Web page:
On Inevitablism…

The socialist author and academic Mark Fisher, who died earlier this year, wrote an engaging little book called Capitalist Realism which argued that neoliberalism has sustained itself by propogating the belief that there is no alternative to its ideas and institutions. Of course, I don’t think there is an alternative to capitalism – but capitalism can take different forms and I agree that Western culture has absurd conceptions of what is and is not thinkable. Preemptive war, for example, is always on the table, but rail nationalisation is an eccentric idea.

Thinking about Fisher’s book, after his tragic death, it struck me that inevitablism is one of the more powerful weapons in our rhetoric. It entails a sly shift from what is desirable to what is unavoidable; disheartening one’s opponents with the thought that resistance is doomed. Liberals use it, with their “wrong side of history” rhetoric. Emmanuel Macron, for example, claims that Europe “must get used to” mass immigration. But he means that it should. Hiding the should-must gap is what makes inevitablism work.

About bsixsmith

I am a writer of stories and poems - published by Every Day Fiction, The London Journal of Fiction, 365 Tomorrows and Det Poetiske Bureau - and a columnist for Quillette, Areo and Bombs & Dollars.
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7 Responses to On Inevitablism…

  1. Simon says:

    It does seem to be an increasingly popular narrative that the political spectrum will re-align to revolve around an alliance of communitarians both leftist and conservative against cosmopolitan liberals both social-democratic and right-libertarian. An example: Here in Denmark, the one Eurosceptic party on the left (and also the most hardline in terms of specific policy prososals) is frequently raked over the coals by the other left-wing parties for allying with our Pat Buchanan/Donald Trump-equivalent right-wing populists against the EU; meanwhile the libertarian right has shown themselves to be the most willing to compromise on their anti-EU standpoints in practice.

    Of course, this might be a return to business as usual in some sense: When nationalism as we know it today first emerged in the late 18th/early 19th century, it was as a left-wing reaction against church and monarchy usually promoted with the argument that you were more loyal to your fellow countrymen than the institutions of power. See William Blake’s ode to the French Revolution for one example, with the flip side being something like Friedrich Nietzsche frequently criticizing nationalism and promoting a cosmopolitan worldview but from the very far right – which must have been nowhere as jarring to his contemporaries than 20th century readers.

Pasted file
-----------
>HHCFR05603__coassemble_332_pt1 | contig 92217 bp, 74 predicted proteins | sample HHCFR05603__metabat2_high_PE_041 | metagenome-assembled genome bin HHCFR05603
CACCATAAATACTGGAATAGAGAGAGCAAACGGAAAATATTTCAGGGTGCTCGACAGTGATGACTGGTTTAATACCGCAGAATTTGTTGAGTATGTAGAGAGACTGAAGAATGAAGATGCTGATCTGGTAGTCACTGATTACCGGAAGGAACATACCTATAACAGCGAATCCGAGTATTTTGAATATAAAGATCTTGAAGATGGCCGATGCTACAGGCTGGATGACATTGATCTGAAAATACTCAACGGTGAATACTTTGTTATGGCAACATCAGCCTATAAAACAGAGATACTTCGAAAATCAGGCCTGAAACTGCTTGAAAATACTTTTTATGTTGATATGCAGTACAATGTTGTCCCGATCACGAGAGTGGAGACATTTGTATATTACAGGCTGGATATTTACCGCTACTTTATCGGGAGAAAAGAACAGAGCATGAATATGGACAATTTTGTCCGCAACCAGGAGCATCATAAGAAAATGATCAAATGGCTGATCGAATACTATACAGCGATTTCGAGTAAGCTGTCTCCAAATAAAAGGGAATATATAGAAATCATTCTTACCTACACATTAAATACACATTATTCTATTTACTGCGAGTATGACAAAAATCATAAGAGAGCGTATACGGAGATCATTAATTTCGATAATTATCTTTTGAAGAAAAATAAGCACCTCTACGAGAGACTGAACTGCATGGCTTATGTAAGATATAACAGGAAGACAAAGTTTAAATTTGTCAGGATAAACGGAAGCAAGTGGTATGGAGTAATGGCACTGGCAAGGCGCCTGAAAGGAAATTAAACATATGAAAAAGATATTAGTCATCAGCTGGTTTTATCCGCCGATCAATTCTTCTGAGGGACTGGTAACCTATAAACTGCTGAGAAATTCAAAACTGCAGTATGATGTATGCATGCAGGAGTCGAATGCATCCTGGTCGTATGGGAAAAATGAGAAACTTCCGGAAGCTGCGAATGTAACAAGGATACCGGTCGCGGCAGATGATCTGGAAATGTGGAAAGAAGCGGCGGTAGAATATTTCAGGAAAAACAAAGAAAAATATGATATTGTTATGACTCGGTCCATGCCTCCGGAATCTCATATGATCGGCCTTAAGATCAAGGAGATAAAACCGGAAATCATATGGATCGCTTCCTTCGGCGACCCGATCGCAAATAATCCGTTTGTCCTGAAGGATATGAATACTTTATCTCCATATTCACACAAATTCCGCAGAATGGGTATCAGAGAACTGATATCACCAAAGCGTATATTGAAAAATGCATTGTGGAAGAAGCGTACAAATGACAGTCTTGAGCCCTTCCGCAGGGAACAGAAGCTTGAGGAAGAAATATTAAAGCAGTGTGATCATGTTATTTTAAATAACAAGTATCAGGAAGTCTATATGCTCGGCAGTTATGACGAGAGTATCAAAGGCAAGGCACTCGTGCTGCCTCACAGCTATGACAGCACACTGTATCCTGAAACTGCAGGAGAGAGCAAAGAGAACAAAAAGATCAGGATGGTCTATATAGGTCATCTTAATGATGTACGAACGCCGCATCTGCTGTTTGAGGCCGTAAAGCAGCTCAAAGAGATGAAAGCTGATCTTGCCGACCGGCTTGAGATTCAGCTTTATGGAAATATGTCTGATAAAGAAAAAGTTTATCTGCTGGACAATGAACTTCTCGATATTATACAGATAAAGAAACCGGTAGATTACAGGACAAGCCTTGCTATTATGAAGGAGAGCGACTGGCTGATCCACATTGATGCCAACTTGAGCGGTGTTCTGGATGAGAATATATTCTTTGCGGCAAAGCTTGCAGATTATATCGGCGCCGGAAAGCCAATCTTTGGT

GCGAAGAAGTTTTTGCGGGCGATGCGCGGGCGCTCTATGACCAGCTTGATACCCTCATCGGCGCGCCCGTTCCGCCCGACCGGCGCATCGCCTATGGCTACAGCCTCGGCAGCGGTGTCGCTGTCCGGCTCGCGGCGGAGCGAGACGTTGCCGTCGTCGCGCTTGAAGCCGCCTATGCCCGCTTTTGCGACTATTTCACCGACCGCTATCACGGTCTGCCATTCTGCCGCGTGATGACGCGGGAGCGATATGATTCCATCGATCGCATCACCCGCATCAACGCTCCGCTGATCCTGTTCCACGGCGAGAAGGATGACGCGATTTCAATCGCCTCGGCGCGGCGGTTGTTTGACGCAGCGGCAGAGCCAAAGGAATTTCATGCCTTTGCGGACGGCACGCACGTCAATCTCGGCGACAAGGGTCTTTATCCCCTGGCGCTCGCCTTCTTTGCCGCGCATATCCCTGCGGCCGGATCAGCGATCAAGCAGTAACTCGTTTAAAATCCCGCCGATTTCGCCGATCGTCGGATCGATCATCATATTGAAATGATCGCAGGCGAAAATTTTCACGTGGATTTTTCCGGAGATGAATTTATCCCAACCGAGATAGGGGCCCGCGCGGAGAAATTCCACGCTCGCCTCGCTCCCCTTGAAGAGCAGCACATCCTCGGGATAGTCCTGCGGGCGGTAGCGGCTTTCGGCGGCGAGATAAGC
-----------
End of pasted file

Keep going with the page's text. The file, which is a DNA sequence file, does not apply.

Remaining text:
• bsixsmith says:

      That’s interesting! I can’t see it happening in England or America. Jeremy Corbyn and Bernie Sanders have both tried to appeal to their respective electorates’ sense of identity while skirting round implications of exlusivism. Marxism and nationalism have always been an uneasy fit – though I do wonder how leftists deal with the fact the capitalists are so wildly cosmopolitan.


      • Simon says:

        On the other hand the Chapo Trap House/Jacobin Magazine subset of the US left are increasingly dipping their toes into vaguely nationalist rhetoric as an alleged logical next step from their downplaying of identity politics. Between that and Chapo’s reliance on 4chan-ish goofy shock humour with lots of internet meme inside jokes, I wonder if that podcast is a deliberate project to get Trumpists over to the left.

        Here in Denmark the far left frequently allies with the nationalist right against the EU and has done so since the late 1990s by the way, usually being raked over the coals by the mainstream left in the process. Oddly enough in my country it’s the *libertarian right* that’s the Eurosceptic faction by far the most willing to compromise, but maybe Denmark is unusual in this regard?


      • bsixsmith says:

        Hm. The Chapo guys attack PC but as far as I can tell it’s because they think moralising is no substitute for structural change. They had an episode after the protest of Trump’s ME immigration ban and were practically joyous. I suspect the laddish stuff and economic populism is intended to sweep up disaffected kids though.

        Interesting. In Britain we had the leftist No2EU but they steered clear of UKIP, still less the BNP.


      • Simon says:

        The “Chapobin” contingent have also taken Bernie Sanders’ support for economic protectionism and “open borders as Cato Institute proposal” remarks even further than he did – apparently in reaction against what you mention about our business elite being so cosmopolitan.


  2. Whyaxye says:

    Good point. The reasoning is “It’s going to happen, therefore you ought to learn to enjoy it”. This is the logic of the rapist applied to national and international politics. The excellent news, though, is that the people who tell us what is going to happen are being proved wrong with gratifying regularity.


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